Credit: Xavier Defrang
Suppose you have a POP3 mailbox somewhere, perhaps on a slow connection, and need to examine messages, and perhaps mark them for deletion, in an interactive way. Perhaps you’re behind a slow Internet link and don’t want to wait for that funny 10-MB MPEG movie that you already received twice yesterday to be fully downloaded before you can read your mail. Or maybe there’s a peculiar malformed message that is hanging your MUA. This issue is best tackled interactively, but you need a helping script to let you examine some data about each message and determine which messages should be removed.
Instead of telneting to your POP server and trying to remember the
POP3 protocol commands (or hoping that the server implements
help), you can use the small script shown in Example 10-3 to inspect your mailbox and do some cleaning.
Basically, Python’s standard POP3 module,
poplib, remembers the protocol commands on your
behalf, and this script helps you use them appropriately.
Example 10-3 uses the
poplib module to connect to your mailbox. It
then prompts you about what to do with each undelivered message. You
can view the top of the message, leave it on the server, or mark it
for deletion. No particular tricks or hacks are used in this piece of
code: it’s a simple example of
poplib usage. In addition to being practically
useful in emergencies, it can show how
poplib.POP3 call returns an object that
is ready for connection to a POP3 server specified as its argument.
We complete the connection by calling the
pass_ methods to specify a user ID and
password. Note the trailing underscore in
pass_: this method could not be called
pass because that is a Python keyword (the
do-nothing statement), and by convention, such issues are always
solved by appending an underscore to the identifier.
After connection, we keep working with methods of the
pop object. The
stat method returns the number of messages
and the total size of the mailbox in bytes. The
top method takes a message-number argument and
returns information about that message, as well as the message itself
as a list of lines (you can specify a second argument
N to ensure that no more than
N lines are returned). The
dele method also takes a message-number
argument and deletes that message from the mailbox (without
renumbering all other messages). When we’re done, we
quit method. If you’re
familiar with the POP3 protocol, you’ll notice the
close correspondence between these methods and the POP3 commands.
Example 10-3. Interactive POP3 mailbox inspector
# Helper interactive script to clean POP3 mailboxes from malformed mails that # hangs MUA's, messages that are too large, etc. # # Iterates over nonretrieved mails, prints selected elements from the headers, # and prompts interactively about whether each message should be deleted import sys, getpass, poplib, re # Change according to your needs POPHOST = "pop.domain.com" POPUSER = "jdoe" POPPASS = "" # The number of message body lines to retrieve MAXLINES = 10 HEADERS = "From To Subject".split( ) args = len(sys.argv) if args>1: POPHOST = sys.argv if args>2: POPUSER = sys.argv if args>3: POPPASS = sys.argv if args>4: MAXLINES= int(sys.argv) if args>5: HEADERS = sys.argv[5:] # Headers you're actually interested in rx_headers = re.compile('|'.join(headers), re.IGNORECASE) try: # Connect to the POPer and identify user pop = poplib.POP3(POPHOST) pop.user(POPUSER) if not POPPASS or POPPASS=='=': # If no password was supplied, ask for it POPPASS = getpass.getpass("Password for %s@%s:" % (POPUSER, POPHOST)) # Authenticate user pop.pass_(POPPASS) # Get some general information (msg_count, box_size) stat = pop.stat( ) # Print some useless information print "Logged in as %s@%s" % (POPUSER, POPHOST) print "Status: %d message(s), %d bytes" % stat bye = 0 count_del = 0 for n in range(stat): msgnum = n+1 # Retrieve headers response, lines, bytes = pop.top(msgnum, MAXLINES) # Print message info and headers you're interested in print "Message %d (%d bytes)" % (msgnum, bytes) print "-" * 30 print "\n".join(filter(rx_headers.match, lines)) print "-" * 30 # Input loop while 1: k = raw_input("(d=delete, s=skip, v=view, q=quit) What?") k = k[:1].lower( ) if k == 'd': # Mark message for deletion k = raw_input("Delete message %d? (y/n)" % msgnum) if k in "yY": pop.dele(msgnum) print "Message %d marked for deletion" % msgnum count_del += 1 break elif k == 's': print "Message %d left on server" % msgnum break elif k == 'v': print "-" * 30 print "\n".join(lines) print "-" * 30 elif k == 'q': bye = 1 break # Time to say goodbye? if bye: print "Bye" break # Summary print "Deleting %d message(s) in mailbox %s@%s" % ( count_del, POPUSER, POPHOST) # Commit operations and disconnect from server print "Closing POP3 session" pop.quit( ) except poplib.error_proto, detail: # Fancy error handling print "POP3 Protocol Error:", detail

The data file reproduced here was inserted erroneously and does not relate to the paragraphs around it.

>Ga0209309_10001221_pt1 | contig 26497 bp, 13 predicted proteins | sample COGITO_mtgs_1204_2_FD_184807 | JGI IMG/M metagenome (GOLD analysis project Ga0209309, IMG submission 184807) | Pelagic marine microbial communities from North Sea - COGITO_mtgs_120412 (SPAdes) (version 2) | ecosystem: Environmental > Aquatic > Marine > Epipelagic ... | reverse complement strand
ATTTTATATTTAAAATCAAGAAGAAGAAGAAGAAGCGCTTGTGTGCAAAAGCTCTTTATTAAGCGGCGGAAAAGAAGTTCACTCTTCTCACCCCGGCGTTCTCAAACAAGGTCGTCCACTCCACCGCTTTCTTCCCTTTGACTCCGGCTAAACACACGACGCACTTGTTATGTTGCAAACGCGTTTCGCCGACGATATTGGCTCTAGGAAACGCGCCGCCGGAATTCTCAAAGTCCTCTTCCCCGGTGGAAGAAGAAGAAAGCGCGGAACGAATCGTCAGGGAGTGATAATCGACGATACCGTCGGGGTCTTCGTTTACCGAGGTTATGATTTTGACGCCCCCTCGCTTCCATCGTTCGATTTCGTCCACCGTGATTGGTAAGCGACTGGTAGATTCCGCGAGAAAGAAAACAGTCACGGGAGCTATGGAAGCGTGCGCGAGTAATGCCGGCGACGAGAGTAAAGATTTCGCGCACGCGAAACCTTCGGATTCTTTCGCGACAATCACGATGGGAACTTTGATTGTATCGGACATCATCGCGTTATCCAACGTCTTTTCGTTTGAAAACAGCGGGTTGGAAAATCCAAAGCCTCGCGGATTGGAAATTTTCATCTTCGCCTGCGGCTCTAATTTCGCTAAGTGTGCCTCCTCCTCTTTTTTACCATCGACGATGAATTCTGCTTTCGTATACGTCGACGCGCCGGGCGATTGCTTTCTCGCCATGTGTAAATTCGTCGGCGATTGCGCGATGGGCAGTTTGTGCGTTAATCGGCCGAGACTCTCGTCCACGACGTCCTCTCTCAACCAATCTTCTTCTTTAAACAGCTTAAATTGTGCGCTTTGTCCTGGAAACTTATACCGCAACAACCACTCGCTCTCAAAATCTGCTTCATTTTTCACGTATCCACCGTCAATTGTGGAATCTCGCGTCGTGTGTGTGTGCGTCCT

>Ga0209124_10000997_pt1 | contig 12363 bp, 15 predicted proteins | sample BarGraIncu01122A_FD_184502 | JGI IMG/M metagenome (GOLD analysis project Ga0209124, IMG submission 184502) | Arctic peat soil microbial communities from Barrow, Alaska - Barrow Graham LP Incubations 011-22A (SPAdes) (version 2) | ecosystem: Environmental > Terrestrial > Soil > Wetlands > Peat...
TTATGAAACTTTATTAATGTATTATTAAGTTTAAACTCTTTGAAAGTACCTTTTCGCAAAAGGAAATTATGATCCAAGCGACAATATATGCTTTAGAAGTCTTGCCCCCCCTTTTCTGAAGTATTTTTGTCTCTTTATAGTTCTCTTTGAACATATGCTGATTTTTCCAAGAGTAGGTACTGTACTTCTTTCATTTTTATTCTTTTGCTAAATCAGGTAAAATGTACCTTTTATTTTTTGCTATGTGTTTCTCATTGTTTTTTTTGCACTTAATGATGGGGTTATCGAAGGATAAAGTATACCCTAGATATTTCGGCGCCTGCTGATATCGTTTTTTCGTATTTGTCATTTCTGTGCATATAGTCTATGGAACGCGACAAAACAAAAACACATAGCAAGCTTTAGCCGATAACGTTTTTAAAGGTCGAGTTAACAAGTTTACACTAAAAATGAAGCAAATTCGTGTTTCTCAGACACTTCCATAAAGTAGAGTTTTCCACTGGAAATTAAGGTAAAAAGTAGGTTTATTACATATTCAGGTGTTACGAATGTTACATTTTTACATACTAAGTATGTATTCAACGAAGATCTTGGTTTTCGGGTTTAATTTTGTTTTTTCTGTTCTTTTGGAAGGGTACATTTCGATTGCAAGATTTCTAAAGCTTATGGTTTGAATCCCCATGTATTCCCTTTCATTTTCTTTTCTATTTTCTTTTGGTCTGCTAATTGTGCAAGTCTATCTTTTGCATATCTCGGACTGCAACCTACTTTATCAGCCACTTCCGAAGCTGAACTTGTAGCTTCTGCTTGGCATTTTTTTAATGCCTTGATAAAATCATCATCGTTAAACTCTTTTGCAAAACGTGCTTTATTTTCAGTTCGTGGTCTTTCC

Documentation for the standard library modules
getpass in the
Library Reference; the POP protocol is described
in RFC 1939 (http://www.ietf.org/rfc/rfc1939.txt).